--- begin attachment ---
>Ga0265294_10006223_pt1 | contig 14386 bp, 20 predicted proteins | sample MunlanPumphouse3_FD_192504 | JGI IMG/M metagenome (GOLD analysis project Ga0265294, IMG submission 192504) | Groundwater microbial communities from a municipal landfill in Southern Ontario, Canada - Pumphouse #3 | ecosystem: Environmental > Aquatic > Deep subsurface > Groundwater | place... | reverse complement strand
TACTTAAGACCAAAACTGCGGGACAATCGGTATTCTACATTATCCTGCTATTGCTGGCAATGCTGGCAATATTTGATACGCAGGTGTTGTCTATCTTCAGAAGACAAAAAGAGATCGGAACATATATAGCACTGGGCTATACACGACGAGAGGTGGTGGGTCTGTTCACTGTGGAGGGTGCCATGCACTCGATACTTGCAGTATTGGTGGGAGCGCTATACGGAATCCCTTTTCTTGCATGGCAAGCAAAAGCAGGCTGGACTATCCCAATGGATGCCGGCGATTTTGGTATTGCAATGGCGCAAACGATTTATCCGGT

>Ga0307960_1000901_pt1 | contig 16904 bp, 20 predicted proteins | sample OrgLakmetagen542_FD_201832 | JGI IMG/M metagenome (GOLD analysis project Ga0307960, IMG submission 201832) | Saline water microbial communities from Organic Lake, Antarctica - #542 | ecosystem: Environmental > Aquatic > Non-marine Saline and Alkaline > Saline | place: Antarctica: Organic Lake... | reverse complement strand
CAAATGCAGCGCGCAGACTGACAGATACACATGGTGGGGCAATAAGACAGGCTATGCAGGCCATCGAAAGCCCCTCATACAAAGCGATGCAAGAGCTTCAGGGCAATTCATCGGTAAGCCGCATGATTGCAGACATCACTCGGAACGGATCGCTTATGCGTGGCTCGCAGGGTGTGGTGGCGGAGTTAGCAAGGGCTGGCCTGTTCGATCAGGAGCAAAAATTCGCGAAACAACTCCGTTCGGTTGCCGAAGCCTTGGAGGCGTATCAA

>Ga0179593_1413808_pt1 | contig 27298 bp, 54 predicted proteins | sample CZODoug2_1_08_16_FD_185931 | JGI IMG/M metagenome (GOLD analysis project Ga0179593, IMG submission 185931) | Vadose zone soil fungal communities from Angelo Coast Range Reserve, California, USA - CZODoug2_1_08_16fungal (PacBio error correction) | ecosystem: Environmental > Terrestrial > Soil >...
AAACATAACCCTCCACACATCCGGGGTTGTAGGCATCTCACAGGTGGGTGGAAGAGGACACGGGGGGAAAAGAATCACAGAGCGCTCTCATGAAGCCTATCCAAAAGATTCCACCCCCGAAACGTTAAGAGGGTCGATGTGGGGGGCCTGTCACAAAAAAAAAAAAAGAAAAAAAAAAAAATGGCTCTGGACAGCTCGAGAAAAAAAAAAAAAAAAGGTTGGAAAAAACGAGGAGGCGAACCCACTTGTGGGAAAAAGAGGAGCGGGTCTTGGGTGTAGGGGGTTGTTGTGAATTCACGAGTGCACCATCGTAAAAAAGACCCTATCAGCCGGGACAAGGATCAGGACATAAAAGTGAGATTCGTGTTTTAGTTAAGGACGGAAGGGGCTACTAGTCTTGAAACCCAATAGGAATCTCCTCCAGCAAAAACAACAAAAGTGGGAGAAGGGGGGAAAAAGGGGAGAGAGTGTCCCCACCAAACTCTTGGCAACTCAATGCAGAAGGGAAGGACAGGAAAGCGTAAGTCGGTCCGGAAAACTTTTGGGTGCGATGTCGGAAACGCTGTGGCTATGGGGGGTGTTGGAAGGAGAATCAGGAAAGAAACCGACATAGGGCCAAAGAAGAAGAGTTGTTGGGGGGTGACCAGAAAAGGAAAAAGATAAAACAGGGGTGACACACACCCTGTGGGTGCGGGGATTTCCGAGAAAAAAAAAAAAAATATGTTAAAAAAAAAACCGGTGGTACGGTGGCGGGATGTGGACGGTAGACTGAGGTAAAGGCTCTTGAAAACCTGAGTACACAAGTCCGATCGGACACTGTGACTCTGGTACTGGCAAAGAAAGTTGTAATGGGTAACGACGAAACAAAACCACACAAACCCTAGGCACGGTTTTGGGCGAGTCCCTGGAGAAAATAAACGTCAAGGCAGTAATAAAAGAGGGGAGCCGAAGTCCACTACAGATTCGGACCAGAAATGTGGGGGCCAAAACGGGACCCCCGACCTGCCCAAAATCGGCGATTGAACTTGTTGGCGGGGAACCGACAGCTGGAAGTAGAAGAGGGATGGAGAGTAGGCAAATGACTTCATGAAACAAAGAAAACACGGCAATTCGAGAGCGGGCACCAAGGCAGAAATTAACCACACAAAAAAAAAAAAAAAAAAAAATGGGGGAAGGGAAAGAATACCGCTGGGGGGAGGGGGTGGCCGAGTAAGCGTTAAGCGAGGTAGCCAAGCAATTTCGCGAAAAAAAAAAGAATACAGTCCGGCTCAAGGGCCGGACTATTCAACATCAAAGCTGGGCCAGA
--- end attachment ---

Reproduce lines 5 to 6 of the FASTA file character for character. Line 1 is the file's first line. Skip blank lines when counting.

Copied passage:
>Ga0179593_1413808_pt1 | contig 27298 bp, 54 predicted proteins | sample CZODoug2_1_08_16_FD_185931 | JGI IMG/M metagenome (GOLD analysis project Ga0179593, IMG submission 185931) | Vadose zone soil fungal communities from Angelo Coast Range Reserve, California, USA - CZODoug2_1_08_16fungal (PacBio error correction) | ecosystem: Environmental > Terrestrial > Soil >...
AAACATAACCCTCCACACATCCGGGGTTGTAGGCATCTCACAGGTGGGTGGAAGAGGACACGGGGGGAAAAGAATCACAGAGCGCTCTCATGAAGCCTATCCAAAAGATTCCACCCCCGAAACGTTAAGAGGGTCGATGTGGGGGGCCTGTCACAAAAAAAAAAAAAGAAAAAAAAAAAAATGGCTCTGGACAGCTCGAGAAAAAAAAAAAAAAAAGGTTGGAAAAAACGAGGAGGCGAACCCACTTGTGGGAAAAAGAGGAGCGGGTCTTGGGTGTAGGGGGTTGTTGTGAATTCACGAGTGCACCATCGTAAAAAAGACCCTATCAGCCGGGACAAGGATCAGGACATAAAAGTGAGATTCGTGTTTTAGTTAAGGACGGAAGGGGCTACTAGTCTTGAAACCCAATAGGAATCTCCTCCAGCAAAAACAACAAAAGTGGGAGAAGGGGGGAAAAAGGGGAGAGAGTGTCCCCACCAAACTCTTGGCAACTCAATGCAGAAGGGAAGGACAGGAAAGCGTAAGTCGGTCCGGAAAACTTTTGGGTGCGATGTCGGAAACGCTGTGGCTATGGGGGGTGTTGGAAGGAGAATCAGGAAAGAAACCGACATAGGGCCAAAGAAGAAGAGTTGTTGGGGGGTGACCAGAAAAGGAAAAAGATAAAACAGGGGTGACACACACCCTGTGGGTGCGGGGATTTCCGAGAAAAAAAAAAAAAATATGTTAAAAAAAAAACCGGTGGTACGGTGGCGGGATGTGGACGGTAGACTGAGGTAAAGGCTCTTGAAAACCTGAGTACACAAGTCCGATCGGACACTGTGACTCTGGTACTGGCAAAGAAAGTTGTAATGGGTAACGACGAAACAAAACCACACAAACCCTAGGCACGGTTTTGGGCGAGTCCCTGGAGAAAATAAACGTCAAGGCAGTAATAAAAGAGGGGAGCCGAAGTCCACTACAGATTCGGACCAGAAATGTGGGGGCCAAAACGGGACCCCCGACCTGCCCAAAATCGGCGATTGAACTTGTTGGCGGGGAACCGACAGCTGGAAGTAGAAGAGGGATGGAGAGTAGGCAAATGACTTCATGAAACAAAGAAAACACGGCAATTCGAGAGCGGGCACCAAGGCAGAAATTAACCACACAAAAAAAAAAAAAAAAAAAAATGGGGGAAGGGAAAGAATACCGCTGGGGGGAGGGGGTGGCCGAGTAAGCGTTAAGCGAGGTAGCCAAGCAATTTCGCGAAAAAAAAAAGAATACAGTCCGGCTCAAGGGCCGGACTATTCAACATCAAAGCTGGGCCAGA